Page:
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Okay, this is going to sound like a complete newbie question, and it is, but here goes:

How do I use it?

I don't mean how to actually use it as in "RTFM", because I have. :) I meant...what's the practical use?

I'm asking because I bought OO3 Pro about two and a half years ago when a friend convinced me that it's even better than OmniFocus for changing your life. But, after having spent the money and installed it, and playing with it a few times, I haven't actually used it for anything since then.

Now that OO4 is out, I have an excuse to get my butt in gear and use it to organize things and my life.

So my question is: Is there anyone out there with tips, or a tutorial, or suggestions, on how to basically use it to organize your daily life and work? I never, ever, was big into spreadsheets and outlines. I actually am a writer but I always have done it off the top of my head, as I generally write op-eds. Outlines don't usually come into my life.

But I would really like them to. I've been a supporter of Omni products since around 2005 (Omniweb was the thing for me). I'd like to use this thing. So any feedback would be seriously appreciated. :)


P.S. I know that it sounds like I'm a newbie and full of stupid questions, but I really just enjoy the look and feel of it. All I need to know is what I should be doing with it on a daily basis. Please be gentle. :)
This may be a silly reply on my part, but it would seem OmniFocus would be a better fit for you needs. Is there some specific reason it's not a good match? (BTW I would not think of using OO4 for your needs, though I'm sure it could be adapted. I'd be thinking of other things include OmniFocus and some other products first.)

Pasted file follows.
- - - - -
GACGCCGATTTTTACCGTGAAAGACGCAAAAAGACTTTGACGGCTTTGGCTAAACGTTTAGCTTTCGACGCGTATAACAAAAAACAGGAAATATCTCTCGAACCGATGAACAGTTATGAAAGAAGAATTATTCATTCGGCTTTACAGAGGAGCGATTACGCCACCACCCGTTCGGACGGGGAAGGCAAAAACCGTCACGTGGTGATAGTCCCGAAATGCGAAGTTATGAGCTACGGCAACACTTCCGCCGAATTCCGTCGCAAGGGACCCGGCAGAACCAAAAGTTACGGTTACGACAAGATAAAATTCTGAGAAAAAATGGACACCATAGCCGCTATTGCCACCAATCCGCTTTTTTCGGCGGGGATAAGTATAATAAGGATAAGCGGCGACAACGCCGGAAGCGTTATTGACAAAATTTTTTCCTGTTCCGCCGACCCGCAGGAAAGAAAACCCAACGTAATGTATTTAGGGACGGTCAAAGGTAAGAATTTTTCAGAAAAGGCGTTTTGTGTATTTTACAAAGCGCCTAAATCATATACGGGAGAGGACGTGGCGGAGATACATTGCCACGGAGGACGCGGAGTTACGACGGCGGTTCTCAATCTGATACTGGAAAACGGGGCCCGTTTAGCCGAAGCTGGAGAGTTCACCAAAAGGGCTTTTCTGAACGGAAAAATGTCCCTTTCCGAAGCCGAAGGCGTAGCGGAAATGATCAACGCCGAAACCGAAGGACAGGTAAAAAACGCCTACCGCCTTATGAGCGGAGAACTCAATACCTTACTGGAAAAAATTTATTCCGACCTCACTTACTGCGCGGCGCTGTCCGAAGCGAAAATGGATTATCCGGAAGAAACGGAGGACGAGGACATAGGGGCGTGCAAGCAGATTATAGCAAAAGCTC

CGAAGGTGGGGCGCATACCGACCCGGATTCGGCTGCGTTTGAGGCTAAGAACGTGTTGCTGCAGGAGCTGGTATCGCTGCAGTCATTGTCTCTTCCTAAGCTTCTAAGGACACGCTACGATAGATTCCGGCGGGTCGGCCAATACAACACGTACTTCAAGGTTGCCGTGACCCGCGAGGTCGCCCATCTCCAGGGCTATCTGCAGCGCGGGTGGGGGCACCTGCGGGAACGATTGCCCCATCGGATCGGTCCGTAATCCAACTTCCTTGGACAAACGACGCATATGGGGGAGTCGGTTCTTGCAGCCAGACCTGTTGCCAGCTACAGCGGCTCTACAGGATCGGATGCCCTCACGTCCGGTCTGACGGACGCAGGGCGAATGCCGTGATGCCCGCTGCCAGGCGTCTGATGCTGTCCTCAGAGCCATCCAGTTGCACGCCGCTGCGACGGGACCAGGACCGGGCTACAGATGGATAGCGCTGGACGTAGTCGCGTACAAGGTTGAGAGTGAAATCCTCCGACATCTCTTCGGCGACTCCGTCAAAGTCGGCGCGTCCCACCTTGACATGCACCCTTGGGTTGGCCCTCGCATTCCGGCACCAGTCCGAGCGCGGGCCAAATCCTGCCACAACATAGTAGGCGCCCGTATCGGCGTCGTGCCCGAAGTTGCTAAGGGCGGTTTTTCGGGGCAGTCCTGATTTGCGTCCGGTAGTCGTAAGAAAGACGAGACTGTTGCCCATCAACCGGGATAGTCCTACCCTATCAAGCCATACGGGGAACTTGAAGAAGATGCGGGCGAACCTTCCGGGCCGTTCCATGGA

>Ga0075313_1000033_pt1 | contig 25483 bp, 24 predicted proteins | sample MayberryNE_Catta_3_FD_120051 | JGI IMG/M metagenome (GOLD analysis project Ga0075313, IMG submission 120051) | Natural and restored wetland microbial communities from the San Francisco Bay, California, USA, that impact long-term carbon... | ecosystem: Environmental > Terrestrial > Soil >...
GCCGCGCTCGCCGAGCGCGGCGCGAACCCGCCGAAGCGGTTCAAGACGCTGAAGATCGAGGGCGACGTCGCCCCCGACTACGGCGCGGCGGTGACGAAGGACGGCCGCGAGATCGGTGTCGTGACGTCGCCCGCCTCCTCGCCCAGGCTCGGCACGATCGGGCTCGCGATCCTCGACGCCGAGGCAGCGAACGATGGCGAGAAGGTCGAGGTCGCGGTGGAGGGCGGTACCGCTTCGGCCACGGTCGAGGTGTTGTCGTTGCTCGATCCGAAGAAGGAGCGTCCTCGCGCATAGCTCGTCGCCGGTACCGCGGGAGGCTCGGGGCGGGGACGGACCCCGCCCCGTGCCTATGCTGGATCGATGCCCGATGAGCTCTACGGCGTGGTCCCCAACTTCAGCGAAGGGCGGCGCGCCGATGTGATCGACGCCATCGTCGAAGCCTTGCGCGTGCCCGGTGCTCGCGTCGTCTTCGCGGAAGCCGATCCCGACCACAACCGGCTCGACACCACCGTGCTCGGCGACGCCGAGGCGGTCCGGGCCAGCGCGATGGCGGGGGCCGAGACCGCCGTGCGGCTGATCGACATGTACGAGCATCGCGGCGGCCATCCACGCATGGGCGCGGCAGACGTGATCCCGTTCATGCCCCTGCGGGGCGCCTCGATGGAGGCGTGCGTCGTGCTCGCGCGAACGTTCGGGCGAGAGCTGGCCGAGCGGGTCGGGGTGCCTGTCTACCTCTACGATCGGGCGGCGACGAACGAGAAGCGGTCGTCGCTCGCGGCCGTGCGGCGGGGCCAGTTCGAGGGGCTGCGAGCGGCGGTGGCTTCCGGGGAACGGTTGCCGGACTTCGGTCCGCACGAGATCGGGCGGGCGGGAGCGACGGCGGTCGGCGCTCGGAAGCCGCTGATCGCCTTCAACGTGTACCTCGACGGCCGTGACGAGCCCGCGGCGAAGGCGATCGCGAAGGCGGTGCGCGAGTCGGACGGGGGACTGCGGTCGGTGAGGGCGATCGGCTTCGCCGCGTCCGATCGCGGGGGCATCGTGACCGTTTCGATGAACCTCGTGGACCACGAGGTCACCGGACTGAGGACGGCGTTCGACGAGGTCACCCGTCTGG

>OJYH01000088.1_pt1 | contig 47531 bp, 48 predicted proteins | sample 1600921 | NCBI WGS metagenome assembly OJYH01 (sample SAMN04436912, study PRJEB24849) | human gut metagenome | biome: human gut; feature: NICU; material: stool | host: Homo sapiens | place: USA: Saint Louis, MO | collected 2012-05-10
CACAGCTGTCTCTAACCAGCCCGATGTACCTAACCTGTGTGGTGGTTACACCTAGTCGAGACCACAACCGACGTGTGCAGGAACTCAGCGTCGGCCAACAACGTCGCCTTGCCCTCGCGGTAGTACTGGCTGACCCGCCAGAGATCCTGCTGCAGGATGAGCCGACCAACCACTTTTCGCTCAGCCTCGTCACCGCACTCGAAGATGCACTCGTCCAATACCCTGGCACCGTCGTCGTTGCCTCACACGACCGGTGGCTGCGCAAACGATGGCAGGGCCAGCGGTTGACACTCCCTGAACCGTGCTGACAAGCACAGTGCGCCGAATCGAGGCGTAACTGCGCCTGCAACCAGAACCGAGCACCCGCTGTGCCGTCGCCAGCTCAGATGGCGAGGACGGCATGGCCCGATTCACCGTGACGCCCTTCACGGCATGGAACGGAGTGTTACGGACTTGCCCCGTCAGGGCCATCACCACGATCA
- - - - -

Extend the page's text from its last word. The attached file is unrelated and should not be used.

Hi Nat,

I agree with Mitchell - the need you're describing sounds like it would be better met by OmniFocus. That said, I find almost endless uses for OmniOutliner.

I have one outline for each project I'm working on, to keep research, thoughts, related materials, drafts, etc.

If I'm hiring, it's where I keep lists of positions to be filled, indented under that is an item for each applicant, indented under each applicant is their resume and notes about them.

I've got outlines for planning trips - where I can store destinations, with sub-items for each including hotels, photos, restaurants, maps, etc.

I've got an outline for family history research (which I like much more than the commercial genealogy software).

I recently thought about buying a telescope. So I made a quick outline to store all the different articles (explaining what an amateur like me needs to know before buying), photos, and examples of different telescopes from various shopping sites. So the outline includes text, web pages, photos, a variety of data. The outline provides me a really easy way to keep all this information together and easily viewable.